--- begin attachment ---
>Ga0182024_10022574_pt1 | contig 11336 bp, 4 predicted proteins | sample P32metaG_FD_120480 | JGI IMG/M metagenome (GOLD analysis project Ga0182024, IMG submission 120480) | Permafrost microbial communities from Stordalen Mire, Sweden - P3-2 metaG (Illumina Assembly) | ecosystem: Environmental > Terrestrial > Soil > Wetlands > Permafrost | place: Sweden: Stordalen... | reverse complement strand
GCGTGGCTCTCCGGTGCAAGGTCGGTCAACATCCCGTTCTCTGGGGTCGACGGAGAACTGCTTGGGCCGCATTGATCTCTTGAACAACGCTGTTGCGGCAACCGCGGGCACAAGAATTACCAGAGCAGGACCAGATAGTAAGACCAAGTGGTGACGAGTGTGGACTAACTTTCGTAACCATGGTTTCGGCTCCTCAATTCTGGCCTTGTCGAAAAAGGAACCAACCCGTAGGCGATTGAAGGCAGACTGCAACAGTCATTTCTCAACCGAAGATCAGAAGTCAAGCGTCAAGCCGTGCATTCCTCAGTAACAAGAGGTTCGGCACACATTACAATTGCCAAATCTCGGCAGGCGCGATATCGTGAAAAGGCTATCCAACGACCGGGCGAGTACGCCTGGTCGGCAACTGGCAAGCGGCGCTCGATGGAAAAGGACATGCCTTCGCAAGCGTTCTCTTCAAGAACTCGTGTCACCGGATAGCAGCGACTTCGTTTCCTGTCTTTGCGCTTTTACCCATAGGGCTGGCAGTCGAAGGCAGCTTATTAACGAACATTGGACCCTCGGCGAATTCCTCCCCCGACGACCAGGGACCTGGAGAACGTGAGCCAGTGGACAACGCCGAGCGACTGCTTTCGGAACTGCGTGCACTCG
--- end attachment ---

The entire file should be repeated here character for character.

>Ga0182024_10022574_pt1 | contig 11336 bp, 4 predicted proteins | sample P32metaG_FD_120480 | JGI IMG/M metagenome (GOLD analysis project Ga0182024, IMG submission 120480) | Permafrost microbial communities from Stordalen Mire, Sweden - P3-2 metaG (Illumina Assembly) | ecosystem: Environmental > Terrestrial > Soil > Wetlands > Permafrost | place: Sweden: Stordalen... | reverse complement strand
GCGTGGCTCTCCGGTGCAAGGTCGGTCAACATCCCGTTCTCTGGGGTCGACGGAGAACTGCTTGGGCCGCATTGATCTCTTGAACAACGCTGTTGCGGCAACCGCGGGCACAAGAATTACCAGAGCAGGACCAGATAGTAAGACCAAGTGGTGACGAGTGTGGACTAACTTTCGTAACCATGGTTTCGGCTCCTCAATTCTGGCCTTGTCGAAAAAGGAACCAACCCGTAGGCGATTGAAGGCAGACTGCAACAGTCATTTCTCAACCGAAGATCAGAAGTCAAGCGTCAAGCCGTGCATTCCTCAGTAACAAGAGGTTCGGCACACATTACAATTGCCAAATCTCGGCAGGCGCGATATCGTGAAAAGGCTATCCAACGACCGGGCGAGTACGCCTGGTCGGCAACTGGCAAGCGGCGCTCGATGGAAAAGGACATGCCTTCGCAAGCGTTCTCTTCAAGAACTCGTGTCACCGGATAGCAGCGACTTCGTTTCCTGTCTTTGCGCTTTTACCCATAGGGCTGGCAGTCGAAGGCAGCTTATTAACGAACATTGGACCCTCGGCGAATTCCTCCCCCGACGACCAGGGACCTGGAGAACGTGAGCCAGTGGACAACGCCGAGCGACTGCTTTCGGAACTGCGTGCACTCG